“He said that he felt a great peace fall over him, and, since that day, that peace has never left his person,” she said.

There is a quiet intensity in Sivori strongly reminiscent of her cousin, in the way she speaks and in her sudden bursts of action. Rosa, like Francis, is never one to stay put.

While studying at a school run by Salesian sisters in Buenos Aires, Sivori enjoyed partying and visiting her friends’ homes more than long sermons and services. At the age of 15, on the Argentinian Day of the Lily, a celebration in honor of the Virgin Mary, she made the sudden decision to become a nun to the joy and happiness of her parents.

She felt a call to be a missionary, the same call often repeated by Francis during his Sunday Angelus addresses – who, as a young Jesuit, dreamed of serving as a missionary in Asia himself – and in 1965 she flew to Thailand, where she would stay for 51 years working as a morality and catechism teacher.

“After my meeting with the Mother Superior, I had to go and look where Thailand was on the map,” Sivori remembered, laughingly.

The cousins also share a special dedication to the vow of poverty. Francis is known for wearing a simple pair of black shoes, and for preferring his usual pants from Argentina to the tailored Italian alternative.

“I am very austere with myself. For me, poverty is at the vanguard of being Christian. In this way, we are similar,” Sivori said. “I have this pair of shoes,” she added, pointing at her worn black sandals.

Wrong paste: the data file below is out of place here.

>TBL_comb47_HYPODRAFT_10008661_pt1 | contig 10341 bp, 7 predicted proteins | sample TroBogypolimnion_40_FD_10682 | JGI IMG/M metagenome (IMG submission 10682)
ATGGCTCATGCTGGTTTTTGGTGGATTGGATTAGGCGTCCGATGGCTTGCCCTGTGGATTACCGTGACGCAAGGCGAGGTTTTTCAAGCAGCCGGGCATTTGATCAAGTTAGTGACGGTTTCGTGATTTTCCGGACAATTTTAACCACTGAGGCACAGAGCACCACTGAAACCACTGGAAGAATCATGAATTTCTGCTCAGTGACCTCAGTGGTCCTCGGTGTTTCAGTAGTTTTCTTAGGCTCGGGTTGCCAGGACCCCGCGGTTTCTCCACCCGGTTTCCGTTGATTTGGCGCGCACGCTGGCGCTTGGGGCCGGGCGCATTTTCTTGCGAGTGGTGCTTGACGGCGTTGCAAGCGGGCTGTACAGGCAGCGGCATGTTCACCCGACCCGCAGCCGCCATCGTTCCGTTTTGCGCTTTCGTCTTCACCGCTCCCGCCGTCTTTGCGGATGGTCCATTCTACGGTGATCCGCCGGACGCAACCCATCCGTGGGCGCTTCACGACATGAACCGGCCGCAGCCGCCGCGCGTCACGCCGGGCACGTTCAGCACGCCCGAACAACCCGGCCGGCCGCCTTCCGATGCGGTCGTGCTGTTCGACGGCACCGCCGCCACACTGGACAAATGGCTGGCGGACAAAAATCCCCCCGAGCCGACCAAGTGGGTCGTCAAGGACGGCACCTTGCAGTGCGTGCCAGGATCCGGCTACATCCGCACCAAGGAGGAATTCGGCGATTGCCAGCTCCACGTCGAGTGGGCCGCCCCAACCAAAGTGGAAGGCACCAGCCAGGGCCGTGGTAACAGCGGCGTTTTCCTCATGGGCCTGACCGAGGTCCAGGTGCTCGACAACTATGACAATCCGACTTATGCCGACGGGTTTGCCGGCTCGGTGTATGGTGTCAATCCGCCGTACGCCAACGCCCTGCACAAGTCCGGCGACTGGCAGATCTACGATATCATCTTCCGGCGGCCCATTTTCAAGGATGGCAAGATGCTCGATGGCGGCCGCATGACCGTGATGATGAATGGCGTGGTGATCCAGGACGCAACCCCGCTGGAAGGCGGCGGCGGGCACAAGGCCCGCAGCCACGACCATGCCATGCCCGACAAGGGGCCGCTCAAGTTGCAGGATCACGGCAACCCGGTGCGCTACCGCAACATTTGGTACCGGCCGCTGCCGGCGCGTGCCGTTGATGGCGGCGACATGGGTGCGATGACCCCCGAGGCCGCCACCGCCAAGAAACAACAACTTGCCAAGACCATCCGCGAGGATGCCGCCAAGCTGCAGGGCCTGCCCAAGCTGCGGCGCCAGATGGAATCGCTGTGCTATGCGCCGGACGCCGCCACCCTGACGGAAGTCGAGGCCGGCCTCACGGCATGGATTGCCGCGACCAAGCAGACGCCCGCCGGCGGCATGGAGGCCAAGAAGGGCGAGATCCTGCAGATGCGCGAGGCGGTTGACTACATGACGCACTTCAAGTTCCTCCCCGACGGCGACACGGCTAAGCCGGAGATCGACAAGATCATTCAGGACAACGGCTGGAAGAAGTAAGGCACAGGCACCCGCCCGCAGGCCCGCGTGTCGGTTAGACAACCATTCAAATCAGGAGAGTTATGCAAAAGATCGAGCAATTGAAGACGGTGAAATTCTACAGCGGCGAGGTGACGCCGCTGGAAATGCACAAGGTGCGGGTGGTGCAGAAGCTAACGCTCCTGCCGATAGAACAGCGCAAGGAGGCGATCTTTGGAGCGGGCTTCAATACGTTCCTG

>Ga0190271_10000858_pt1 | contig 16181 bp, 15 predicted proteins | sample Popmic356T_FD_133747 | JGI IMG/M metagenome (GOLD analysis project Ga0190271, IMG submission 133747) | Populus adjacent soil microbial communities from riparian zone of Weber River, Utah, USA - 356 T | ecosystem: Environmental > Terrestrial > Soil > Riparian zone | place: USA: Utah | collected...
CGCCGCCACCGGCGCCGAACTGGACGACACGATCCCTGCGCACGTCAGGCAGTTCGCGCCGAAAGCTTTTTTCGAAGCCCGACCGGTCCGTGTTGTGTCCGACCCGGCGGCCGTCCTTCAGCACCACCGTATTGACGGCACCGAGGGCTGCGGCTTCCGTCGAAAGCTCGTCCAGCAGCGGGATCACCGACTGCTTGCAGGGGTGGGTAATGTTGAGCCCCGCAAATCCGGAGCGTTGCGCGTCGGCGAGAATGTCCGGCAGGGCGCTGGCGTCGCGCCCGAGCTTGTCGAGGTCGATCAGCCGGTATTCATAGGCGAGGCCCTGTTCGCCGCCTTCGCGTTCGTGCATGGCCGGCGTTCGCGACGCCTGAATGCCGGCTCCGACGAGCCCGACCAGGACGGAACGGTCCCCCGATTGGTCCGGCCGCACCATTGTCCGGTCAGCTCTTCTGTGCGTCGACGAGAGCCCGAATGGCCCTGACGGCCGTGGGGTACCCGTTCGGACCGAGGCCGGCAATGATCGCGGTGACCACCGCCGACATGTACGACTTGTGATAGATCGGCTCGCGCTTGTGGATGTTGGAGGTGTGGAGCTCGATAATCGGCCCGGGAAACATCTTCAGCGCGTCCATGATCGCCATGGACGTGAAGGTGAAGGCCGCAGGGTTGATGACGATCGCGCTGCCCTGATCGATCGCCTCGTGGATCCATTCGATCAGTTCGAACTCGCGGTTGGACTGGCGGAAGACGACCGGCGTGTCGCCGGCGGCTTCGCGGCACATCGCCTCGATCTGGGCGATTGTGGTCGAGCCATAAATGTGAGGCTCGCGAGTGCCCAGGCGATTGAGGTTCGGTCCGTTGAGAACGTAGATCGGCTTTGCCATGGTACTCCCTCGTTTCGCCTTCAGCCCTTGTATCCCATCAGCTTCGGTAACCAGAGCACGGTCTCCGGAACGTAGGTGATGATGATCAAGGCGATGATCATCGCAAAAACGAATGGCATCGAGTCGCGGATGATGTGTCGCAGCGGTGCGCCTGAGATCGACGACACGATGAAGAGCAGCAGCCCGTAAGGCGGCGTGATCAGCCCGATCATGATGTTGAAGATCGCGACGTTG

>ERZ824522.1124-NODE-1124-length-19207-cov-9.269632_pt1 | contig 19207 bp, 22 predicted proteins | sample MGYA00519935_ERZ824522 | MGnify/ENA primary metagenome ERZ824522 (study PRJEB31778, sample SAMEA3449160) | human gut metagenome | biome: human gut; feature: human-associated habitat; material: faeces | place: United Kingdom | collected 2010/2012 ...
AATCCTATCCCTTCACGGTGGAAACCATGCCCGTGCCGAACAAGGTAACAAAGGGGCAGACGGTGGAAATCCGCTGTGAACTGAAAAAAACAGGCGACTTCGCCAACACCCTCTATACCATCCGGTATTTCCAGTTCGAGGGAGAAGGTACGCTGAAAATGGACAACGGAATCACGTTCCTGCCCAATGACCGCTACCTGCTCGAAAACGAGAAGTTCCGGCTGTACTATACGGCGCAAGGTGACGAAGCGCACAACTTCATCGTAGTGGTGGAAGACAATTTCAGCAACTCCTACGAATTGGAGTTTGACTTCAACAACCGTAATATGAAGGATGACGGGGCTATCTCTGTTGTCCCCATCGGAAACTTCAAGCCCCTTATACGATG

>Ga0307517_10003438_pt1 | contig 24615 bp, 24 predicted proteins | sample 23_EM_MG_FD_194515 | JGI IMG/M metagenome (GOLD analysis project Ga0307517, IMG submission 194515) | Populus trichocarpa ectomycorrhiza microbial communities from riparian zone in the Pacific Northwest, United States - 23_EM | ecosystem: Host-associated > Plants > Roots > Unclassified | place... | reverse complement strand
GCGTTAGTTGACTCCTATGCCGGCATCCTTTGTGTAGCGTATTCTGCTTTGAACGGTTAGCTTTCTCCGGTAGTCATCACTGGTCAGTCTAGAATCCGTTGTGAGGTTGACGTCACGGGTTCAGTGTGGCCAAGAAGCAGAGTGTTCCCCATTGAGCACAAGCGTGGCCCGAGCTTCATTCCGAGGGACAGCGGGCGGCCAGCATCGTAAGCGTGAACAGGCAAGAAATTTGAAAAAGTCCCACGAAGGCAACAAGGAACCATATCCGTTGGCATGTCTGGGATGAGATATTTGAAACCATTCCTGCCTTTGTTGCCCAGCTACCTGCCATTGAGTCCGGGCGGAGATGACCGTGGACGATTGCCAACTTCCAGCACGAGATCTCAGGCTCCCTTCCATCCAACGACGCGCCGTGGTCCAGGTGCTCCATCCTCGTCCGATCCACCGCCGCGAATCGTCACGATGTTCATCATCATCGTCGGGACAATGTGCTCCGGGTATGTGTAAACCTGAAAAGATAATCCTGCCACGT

“Even if they are not beautiful, they are comfortable!” she said.

Sivori describes her cousin as a very “coherent” person, who does not care about appearances.

“He says what he has to say, and what he says, he lives,” she said.

The pope decided to break with tradition when he chose to make his residence in the Domus Sanctae Marthae, the small accommodation for dignitaries and religious visiting the Vatican, instead of the Apostolic palace.

“He told me that if he had to stay at the Apostolic Palace, the Church would have had to spend millions to pay for his psychiatrists,” Sivori said, adding that the pope does not like being alone in grandiose chambers, and much prefers closeness and proximity to people.

But Francis was not always this way. Sivori describes the then-cardinal Bergolio in Argentina as having a “very austere” attitude.

“During religious ceremonies and processions, his face used to be very serious. Now that he is pope, he has started to smile again. He’s another person,” she said. “He did not have that smile before.”

The reason behind the change might be in a story recounted by Rosa. She said that Cardinal Mario Aurelio Poli, who succeeded Bergoglio in leading the Archdiocese of Buenos Aires asked the pope why he never used to smile as much when he lived in Argentina.